Reasons for Procedure
|An aneurysm is a weakened blood vessel in the brain that collects blood. The bulging, blood-filled pocket can put pressure on parts of the brain, pressing on nearby nerves. This can cause symptoms or cause the blood vessel to rupture (hemorrhage).|
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- Numbness or tingling
- Speech disturbances
- Visual changes
- Confusion, memory loss
- Reaction to anesthesia (eg, light-headedness, low blood pressure, wheezing)
- Kidney damage
- Blood clots (eg, stroke )
- Ruptured aneurysm during surgery
What to Expect
Prior to Procedure (Non-emergency Surgery)
- Physical exam, blood and imaging tests
- Discussion of allergies
- Discussion of medicines you are taking, including over-the-counter and herbal supplements
- Discussion of recent illness or other conditions
- Discussion of risks and benefits of treatment options
- Imaging tests (ultrasound, CT , MRI , angiogram) may be done before the procedure. Bring paperwork and scans to the hospital as directed.
- Arrange for a ride home.
- Fasting—No food or drink after midnight the night before the procedure.
- Discuss your medicines with your doctor. You may be asked to stop taking certain medicines before your procedure. Common medicines to stop include aspirin , nonsteroidal anti-inflammatory drugs (NSAIDs), or blood thinners.
Description of the Procedure
Immediately After Procedure
How Long Will It Take?
How Much Will It Hurt?
Average Hospital Stay
- You will rest for several hours.
- Nurses will monitor your vital signs.
- Rest often.
- Keep blood pressure under control.
- Cleanse the incision site as directed. Use a soft wash cloth to gently wipe the incision area and keep dry.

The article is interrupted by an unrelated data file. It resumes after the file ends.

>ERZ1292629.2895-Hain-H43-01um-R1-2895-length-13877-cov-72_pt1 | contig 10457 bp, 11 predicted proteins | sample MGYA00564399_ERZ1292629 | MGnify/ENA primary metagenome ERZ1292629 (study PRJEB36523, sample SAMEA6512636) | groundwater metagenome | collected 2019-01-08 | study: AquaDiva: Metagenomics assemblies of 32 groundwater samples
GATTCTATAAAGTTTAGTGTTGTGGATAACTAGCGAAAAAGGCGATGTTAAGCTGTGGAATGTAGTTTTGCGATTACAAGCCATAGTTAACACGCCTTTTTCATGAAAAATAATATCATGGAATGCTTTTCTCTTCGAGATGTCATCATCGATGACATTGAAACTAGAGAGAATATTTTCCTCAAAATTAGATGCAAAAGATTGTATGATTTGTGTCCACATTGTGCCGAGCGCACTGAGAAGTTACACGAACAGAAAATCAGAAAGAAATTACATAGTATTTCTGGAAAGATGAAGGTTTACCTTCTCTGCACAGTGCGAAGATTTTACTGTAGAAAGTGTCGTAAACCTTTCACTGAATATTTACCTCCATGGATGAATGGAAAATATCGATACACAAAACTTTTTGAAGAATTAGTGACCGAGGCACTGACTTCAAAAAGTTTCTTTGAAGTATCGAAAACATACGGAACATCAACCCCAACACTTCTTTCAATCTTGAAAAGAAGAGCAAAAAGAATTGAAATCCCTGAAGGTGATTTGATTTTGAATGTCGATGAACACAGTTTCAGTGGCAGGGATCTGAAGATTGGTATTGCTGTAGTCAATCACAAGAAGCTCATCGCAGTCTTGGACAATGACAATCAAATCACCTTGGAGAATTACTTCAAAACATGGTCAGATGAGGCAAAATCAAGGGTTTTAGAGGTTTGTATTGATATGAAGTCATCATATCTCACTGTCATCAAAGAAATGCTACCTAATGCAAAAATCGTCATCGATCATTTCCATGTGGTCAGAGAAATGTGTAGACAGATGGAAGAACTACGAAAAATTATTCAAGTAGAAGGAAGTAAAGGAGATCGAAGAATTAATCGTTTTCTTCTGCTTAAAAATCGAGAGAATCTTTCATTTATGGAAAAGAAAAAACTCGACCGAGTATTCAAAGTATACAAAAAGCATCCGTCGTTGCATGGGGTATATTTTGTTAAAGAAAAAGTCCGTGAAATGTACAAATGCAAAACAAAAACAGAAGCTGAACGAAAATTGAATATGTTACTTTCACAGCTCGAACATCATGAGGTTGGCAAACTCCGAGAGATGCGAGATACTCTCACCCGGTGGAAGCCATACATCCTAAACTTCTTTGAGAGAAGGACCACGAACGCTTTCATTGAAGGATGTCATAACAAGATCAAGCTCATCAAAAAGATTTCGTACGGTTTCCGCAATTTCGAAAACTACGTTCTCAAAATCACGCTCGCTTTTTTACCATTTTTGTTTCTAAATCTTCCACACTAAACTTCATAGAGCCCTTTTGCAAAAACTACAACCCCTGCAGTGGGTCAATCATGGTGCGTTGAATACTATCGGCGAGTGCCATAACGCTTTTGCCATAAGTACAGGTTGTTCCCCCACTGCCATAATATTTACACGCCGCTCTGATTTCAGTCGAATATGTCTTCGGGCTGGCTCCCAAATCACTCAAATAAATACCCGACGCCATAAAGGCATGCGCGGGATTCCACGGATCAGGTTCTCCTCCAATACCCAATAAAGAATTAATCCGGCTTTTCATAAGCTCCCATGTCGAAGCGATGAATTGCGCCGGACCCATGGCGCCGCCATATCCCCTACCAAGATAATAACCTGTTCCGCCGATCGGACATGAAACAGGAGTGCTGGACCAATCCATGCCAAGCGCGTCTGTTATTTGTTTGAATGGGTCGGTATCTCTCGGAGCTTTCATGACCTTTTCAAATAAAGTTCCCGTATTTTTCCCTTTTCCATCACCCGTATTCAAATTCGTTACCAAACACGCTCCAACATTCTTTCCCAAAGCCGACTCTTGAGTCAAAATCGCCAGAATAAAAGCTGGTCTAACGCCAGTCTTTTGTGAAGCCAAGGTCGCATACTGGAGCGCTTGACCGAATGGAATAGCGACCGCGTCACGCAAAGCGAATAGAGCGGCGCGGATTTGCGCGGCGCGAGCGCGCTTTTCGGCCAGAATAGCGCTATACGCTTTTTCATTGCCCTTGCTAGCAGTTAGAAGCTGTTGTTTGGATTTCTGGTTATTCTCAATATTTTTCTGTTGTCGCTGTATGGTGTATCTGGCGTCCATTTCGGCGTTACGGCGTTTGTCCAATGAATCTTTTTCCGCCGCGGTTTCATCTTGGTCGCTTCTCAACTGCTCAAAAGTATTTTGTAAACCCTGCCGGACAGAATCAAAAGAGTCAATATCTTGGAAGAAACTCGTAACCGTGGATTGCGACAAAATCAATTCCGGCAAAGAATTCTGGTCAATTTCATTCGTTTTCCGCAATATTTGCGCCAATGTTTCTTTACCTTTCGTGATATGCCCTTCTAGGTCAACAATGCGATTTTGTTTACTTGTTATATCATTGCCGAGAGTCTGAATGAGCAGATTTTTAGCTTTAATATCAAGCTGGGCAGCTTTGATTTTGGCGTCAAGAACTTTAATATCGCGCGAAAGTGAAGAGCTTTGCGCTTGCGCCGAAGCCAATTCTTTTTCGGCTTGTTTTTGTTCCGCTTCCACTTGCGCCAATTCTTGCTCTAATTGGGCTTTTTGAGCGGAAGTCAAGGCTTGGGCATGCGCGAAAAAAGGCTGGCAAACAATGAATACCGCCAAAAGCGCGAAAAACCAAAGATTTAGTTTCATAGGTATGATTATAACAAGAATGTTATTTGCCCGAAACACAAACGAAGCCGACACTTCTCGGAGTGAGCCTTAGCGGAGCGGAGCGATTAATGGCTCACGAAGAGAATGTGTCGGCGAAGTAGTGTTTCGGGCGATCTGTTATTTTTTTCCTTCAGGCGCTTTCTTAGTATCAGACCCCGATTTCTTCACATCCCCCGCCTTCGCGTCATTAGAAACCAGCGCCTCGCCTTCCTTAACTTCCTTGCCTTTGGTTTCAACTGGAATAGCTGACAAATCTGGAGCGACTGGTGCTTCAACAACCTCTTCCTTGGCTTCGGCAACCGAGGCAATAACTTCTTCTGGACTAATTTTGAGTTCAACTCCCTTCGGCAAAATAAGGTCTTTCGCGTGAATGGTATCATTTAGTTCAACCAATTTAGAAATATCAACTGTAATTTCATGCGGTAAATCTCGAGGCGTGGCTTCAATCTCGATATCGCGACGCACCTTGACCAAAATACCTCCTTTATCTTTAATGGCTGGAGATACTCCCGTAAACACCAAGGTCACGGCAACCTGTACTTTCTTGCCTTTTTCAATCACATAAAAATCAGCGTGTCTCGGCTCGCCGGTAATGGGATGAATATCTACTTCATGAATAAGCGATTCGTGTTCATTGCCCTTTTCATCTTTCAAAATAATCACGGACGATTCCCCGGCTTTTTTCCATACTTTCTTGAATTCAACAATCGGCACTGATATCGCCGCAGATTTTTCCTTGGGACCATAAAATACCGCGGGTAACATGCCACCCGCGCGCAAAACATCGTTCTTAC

- Take medicine as directed.
- Engage in rehabilitative therapy as directed.
- Ask your doctor about when it is safe to shower, bathe, or soak in water.
- Be sure to follow all of your doctor’s instructions .
Call Your Doctor
- Any changes in physical ability—balance, strength, or movement
- Any changes to mental status—level of consciousness, memory, thinking, or responsiveness
- Weakness, numbness, tingling
- Signs of infection, including fever and chills
- Redness, swelling, increasing pain, a lot of bleeding, or any discharge from the incision site
- Headache that does not go away
- Changes in vision
- Pain that you cannot control with the medicines you have been given
- Nausea and/or vomiting that you cannot control with the medicines you were given, or that continue for more than two days after leaving the hospital
- Trouble controlling your bladder and/or bowels
- Shortness of breath, or chest pain
- Loss of consciousness
The Brain Aneurysm Foundation http://www.bafound.org/
National Institute of Neurological Disorders and Stroke http://www.ninds.nih.gov/
Brain Injury Association of Alberta (BIAA) http://www.biaa.ca/
Heart and Stroke Foundation Canada http://ww2.heartandstroke.ca/splash
American Association of Neurological Surgeons. Treatment options for cerebral aneurysms. American Association of Neurological Surgeons website. Available at: http://www.neurosurgerytoday.org/what/patient%5Fe/treatment.asp . Accessed June 3, 2010.
The Aneurysm and AVM Foundation. Brain aneurysms. The Aneurysm and AVM Foundation website. Available at: http://www.taafonline.org/ba%5Ftreatment.html#ba%5Fclipping . Accessed June 3, 2010.
Mayo Clinic. Brain aneurysm. Mayo Clinic website. Available at: http://www.mayoclinic.com/health/brain-aneurysm/ds00582 . Accessed June 3, 2010.
National Institute of Neurological Disorders and Stroke. Cerebral aneurysm fact sheet. National Institute of Neurological Disorders and Stroke website. Available at: http://www.ninds.nih.gov/disorders/cerebral%5Faneurysm/detail%5Fcerebral%5Faneurysm.htm . Accessed June 3, 2010.
Neff D. Brain aneurysm. EBSCO Patient Education Reference Center. Available at: http://www.ebscohost.com/thisTopic.php?marketID=16&topicID=1034 . Published May 1, 2010. Accessed June 2, 2010.
- Reviewer: Rosalyn Carson-DeWitt, MD
- Review Date: 06/2012 -
- Update Date: 00/60/2012 -